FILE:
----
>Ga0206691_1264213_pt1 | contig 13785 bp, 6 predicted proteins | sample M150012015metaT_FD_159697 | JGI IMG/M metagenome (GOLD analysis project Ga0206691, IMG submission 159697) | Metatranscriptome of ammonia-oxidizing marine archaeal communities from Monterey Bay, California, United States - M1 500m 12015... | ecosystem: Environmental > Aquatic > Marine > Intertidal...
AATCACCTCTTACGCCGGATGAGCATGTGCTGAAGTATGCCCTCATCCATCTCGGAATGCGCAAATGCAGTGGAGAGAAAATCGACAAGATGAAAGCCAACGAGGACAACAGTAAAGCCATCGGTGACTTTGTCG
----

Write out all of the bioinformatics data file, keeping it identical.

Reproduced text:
>Ga0206691_1264213_pt1 | contig 13785 bp, 6 predicted proteins | sample M150012015metaT_FD_159697 | JGI IMG/M metagenome (GOLD analysis project Ga0206691, IMG submission 159697) | Metatranscriptome of ammonia-oxidizing marine archaeal communities from Monterey Bay, California, United States - M1 500m 12015... | ecosystem: Environmental > Aquatic > Marine > Intertidal...
AATCACCTCTTACGCCGGATGAGCATGTGCTGAAGTATGCCCTCATCCATCTCGGAATGCGCAAATGCAGTGGAGAGAAAATCGACAAGATGAAAGCCAACGAGGACAACAGTAAAGCCATCGGTGACTTTGTCG